No standard definition for Generation Y exists, but analysts generally classify anyone born from the 1980s to 2000 as members. Demographers also call them the Millennial Generation.
Their plight seems as much created by members' pre-recession personal finance habits as by the misfortune of coming of age as the recession took hold in December 2007:
•About 37% of 18- to 29-year-olds have been underemployed or out of work during the recession, the highest share among the age group in more than three decades, according to a Pew Research Center study released in February.
•This generation is the least likely of any to be covered by health insurance. Just 61% say they were covered by some form of a health plan, the Pew study said.
•Only 58% pay monthly bills on time, a National Foundation for Credit Counseling (NFCC) 2010 survey said.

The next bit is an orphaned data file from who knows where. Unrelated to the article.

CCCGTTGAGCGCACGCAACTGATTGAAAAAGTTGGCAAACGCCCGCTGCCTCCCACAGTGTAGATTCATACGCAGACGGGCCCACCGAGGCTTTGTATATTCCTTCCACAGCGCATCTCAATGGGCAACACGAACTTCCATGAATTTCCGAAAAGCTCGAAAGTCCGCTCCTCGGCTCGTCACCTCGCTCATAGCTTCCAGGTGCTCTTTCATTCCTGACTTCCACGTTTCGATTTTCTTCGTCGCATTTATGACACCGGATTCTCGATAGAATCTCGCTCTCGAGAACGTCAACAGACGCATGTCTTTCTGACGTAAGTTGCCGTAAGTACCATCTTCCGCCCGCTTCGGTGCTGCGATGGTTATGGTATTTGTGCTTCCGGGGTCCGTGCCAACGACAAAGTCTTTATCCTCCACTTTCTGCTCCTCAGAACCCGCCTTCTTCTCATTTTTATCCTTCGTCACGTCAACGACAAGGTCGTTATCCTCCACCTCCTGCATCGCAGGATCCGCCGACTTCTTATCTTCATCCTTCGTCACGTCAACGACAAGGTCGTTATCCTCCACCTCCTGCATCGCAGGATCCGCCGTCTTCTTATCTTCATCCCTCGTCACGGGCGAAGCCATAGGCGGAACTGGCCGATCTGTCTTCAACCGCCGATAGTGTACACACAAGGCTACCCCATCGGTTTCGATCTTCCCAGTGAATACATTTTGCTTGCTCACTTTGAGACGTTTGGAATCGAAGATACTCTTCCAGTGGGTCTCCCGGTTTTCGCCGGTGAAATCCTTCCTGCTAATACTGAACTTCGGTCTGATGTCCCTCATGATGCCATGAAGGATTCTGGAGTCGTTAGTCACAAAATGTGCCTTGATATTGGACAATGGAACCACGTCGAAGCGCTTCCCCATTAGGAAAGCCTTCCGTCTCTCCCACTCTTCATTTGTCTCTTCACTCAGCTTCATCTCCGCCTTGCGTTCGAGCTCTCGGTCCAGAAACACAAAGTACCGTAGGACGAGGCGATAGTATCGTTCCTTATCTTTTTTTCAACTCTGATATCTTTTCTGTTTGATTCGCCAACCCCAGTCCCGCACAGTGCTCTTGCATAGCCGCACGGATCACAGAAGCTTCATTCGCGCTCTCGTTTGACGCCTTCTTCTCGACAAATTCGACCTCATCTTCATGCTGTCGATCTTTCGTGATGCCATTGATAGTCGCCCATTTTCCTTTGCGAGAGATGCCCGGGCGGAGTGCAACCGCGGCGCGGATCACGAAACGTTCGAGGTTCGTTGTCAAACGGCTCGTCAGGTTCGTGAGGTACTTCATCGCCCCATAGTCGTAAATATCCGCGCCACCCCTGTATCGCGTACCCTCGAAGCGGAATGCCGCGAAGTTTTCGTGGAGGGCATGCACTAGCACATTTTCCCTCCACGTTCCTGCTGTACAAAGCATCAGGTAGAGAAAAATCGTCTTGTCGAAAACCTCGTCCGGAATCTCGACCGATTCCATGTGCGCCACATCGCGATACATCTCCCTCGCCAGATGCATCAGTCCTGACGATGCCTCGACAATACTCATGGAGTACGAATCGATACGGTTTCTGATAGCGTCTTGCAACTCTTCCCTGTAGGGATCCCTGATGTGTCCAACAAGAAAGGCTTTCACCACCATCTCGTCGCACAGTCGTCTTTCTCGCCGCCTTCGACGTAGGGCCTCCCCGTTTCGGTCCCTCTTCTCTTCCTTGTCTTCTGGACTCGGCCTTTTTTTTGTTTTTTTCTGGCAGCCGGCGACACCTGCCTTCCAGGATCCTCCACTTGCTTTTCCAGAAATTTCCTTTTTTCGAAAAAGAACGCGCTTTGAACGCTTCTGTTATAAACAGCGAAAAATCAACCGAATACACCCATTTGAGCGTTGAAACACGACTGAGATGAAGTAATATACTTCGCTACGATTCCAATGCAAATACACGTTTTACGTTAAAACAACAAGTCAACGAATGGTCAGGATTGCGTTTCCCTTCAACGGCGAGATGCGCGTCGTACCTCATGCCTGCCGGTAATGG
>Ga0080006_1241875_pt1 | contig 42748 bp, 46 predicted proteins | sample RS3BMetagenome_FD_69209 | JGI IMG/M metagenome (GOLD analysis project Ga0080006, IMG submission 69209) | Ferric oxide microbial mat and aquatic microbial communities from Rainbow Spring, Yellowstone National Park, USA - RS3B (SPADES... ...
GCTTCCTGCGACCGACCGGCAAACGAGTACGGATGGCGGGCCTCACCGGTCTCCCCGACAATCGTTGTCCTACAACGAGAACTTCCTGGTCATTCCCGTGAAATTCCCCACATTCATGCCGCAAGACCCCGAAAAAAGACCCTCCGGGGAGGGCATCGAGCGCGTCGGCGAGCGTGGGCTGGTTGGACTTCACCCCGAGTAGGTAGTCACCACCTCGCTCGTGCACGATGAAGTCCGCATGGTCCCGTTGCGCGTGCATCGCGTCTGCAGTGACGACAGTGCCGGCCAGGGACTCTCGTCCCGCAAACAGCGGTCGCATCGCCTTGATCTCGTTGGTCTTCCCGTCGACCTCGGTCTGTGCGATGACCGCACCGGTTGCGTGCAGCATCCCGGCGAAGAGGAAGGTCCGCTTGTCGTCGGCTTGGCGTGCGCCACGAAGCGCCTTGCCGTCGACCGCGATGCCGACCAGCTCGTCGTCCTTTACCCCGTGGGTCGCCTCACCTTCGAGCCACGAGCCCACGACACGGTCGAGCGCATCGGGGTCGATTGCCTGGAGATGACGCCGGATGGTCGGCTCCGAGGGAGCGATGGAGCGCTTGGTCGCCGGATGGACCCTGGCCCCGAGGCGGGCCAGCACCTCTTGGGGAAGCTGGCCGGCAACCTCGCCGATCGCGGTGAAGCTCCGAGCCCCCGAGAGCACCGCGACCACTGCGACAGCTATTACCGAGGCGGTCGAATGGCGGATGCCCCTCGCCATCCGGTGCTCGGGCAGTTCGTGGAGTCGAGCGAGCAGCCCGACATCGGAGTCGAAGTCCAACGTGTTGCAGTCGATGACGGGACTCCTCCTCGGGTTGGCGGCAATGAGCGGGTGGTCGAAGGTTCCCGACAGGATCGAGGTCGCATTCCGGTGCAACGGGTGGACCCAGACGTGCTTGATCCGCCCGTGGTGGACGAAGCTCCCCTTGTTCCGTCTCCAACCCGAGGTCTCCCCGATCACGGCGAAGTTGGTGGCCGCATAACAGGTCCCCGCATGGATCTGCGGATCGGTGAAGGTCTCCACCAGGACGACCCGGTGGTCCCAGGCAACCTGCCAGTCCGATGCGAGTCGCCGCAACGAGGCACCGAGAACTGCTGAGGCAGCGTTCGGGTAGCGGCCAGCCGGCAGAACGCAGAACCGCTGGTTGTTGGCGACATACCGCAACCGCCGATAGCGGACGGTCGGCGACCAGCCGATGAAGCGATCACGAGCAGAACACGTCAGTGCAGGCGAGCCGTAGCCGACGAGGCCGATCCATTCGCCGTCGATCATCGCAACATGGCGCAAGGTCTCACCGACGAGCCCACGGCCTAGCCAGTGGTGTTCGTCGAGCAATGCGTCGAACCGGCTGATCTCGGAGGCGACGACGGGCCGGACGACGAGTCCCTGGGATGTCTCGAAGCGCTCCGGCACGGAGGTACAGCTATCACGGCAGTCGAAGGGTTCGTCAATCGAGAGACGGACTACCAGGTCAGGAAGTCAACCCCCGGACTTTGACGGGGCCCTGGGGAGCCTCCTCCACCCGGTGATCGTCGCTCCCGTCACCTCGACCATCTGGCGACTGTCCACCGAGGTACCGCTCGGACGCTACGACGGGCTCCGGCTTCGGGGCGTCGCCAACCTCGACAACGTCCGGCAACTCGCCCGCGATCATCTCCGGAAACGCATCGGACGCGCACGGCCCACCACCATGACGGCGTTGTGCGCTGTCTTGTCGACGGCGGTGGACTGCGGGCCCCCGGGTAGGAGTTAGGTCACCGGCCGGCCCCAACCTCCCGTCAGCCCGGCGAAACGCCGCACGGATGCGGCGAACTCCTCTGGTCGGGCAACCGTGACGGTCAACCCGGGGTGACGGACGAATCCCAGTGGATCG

•60% of workers 20 to 29 years old cashed out their 401(k) retirement plans — typically a big financial no-no because such a move squanders retirement assets and forces the recipient to pay a tax penalty — when they changed or lost jobs, an October study by Hewitt Associates said.
•Nearly 70% of Gen Y members are not building up a cash cushion, and 43% are amassing too much credit card debt, says a November MetLife poll.
On average, Gen Yers each have more than three credit cards, and 20% carry a balance of more than $10,000, according to Fidelity Investments.
•Millennials are graduating from college with an average of $23,200 in student debt, according to the most recent data from the Project on Student Debt. That is a 24% increase from 2004.
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Thanks for commenting. You might enjoy my book about Flint called "Teardown: Memoir of a Vanishing City," a Michigan Notable Book for 2014 and a finalist for the 33rd Annual Northern California Book Award for Creative NonFiction. Filmmaker Michael Moore described Teardown as "a brilliant chronicle of the Mad Maxization of a once-great American city." More information about Teardown is available at www.teardownbook.com.